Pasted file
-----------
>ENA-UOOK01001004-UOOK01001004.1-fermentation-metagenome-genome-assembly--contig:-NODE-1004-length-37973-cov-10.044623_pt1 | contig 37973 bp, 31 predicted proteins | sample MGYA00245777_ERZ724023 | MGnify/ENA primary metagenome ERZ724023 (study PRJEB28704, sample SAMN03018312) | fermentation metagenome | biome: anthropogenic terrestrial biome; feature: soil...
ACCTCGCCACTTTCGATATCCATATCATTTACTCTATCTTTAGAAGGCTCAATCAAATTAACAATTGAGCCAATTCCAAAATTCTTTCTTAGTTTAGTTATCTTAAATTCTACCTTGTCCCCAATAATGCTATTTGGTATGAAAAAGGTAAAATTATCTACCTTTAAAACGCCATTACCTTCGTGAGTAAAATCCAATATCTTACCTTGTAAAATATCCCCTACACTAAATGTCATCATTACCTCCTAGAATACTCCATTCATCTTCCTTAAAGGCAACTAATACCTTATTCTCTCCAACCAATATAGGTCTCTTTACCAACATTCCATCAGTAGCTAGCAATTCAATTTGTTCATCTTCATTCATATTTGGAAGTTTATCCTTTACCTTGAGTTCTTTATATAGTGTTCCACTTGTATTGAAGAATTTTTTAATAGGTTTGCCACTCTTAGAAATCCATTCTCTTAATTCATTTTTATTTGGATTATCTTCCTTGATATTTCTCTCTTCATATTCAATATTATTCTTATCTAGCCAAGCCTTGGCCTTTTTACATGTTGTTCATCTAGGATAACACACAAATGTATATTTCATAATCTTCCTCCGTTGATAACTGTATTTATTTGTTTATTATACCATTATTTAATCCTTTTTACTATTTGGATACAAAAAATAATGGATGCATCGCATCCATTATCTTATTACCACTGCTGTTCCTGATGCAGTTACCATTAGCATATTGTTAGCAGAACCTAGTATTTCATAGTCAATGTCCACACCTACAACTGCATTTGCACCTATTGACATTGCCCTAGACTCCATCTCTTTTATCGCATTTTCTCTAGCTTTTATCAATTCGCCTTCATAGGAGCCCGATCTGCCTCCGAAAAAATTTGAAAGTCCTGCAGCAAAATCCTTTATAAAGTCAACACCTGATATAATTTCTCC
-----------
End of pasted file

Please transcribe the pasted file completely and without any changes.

>ENA-UOOK01001004-UOOK01001004.1-fermentation-metagenome-genome-assembly--contig:-NODE-1004-length-37973-cov-10.044623_pt1 | contig 37973 bp, 31 predicted proteins | sample MGYA00245777_ERZ724023 | MGnify/ENA primary metagenome ERZ724023 (study PRJEB28704, sample SAMN03018312) | fermentation metagenome | biome: anthropogenic terrestrial biome; feature: soil...
ACCTCGCCACTTTCGATATCCATATCATTTACTCTATCTTTAGAAGGCTCAATCAAATTAACAATTGAGCCAATTCCAAAATTCTTTCTTAGTTTAGTTATCTTAAATTCTACCTTGTCCCCAATAATGCTATTTGGTATGAAAAAGGTAAAATTATCTACCTTTAAAACGCCATTACCTTCGTGAGTAAAATCCAATATCTTACCTTGTAAAATATCCCCTACACTAAATGTCATCATTACCTCCTAGAATACTCCATTCATCTTCCTTAAAGGCAACTAATACCTTATTCTCTCCAACCAATATAGGTCTCTTTACCAACATTCCATCAGTAGCTAGCAATTCAATTTGTTCATCTTCATTCATATTTGGAAGTTTATCCTTTACCTTGAGTTCTTTATATAGTGTTCCACTTGTATTGAAGAATTTTTTAATAGGTTTGCCACTCTTAGAAATCCATTCTCTTAATTCATTTTTATTTGGATTATCTTCCTTGATATTTCTCTCTTCATATTCAATATTATTCTTATCTAGCCAAGCCTTGGCCTTTTTACATGTTGTTCATCTAGGATAACACACAAATGTATATTTCATAATCTTCCTCCGTTGATAACTGTATTTATTTGTTTATTATACCATTATTTAATCCTTTTTACTATTTGGATACAAAAAATAATGGATGCATCGCATCCATTATCTTATTACCACTGCTGTTCCTGATGCAGTTACCATTAGCATATTGTTAGCAGAACCTAGTATTTCATAGTCAATGTCCACACCTACAACTGCATTTGCACCTATTGACATTGCCCTAGACTCCATCTCTTTTATCGCATTTTCTCTAGCTTTTATCAATTCGCCTTCATAGGAGCCCGATCTGCCTCCGAAAAAATTTGAAAGTCCTGCAGCAAAATCCTTTATAAAGTCAACACCTGATATAATTTCTCC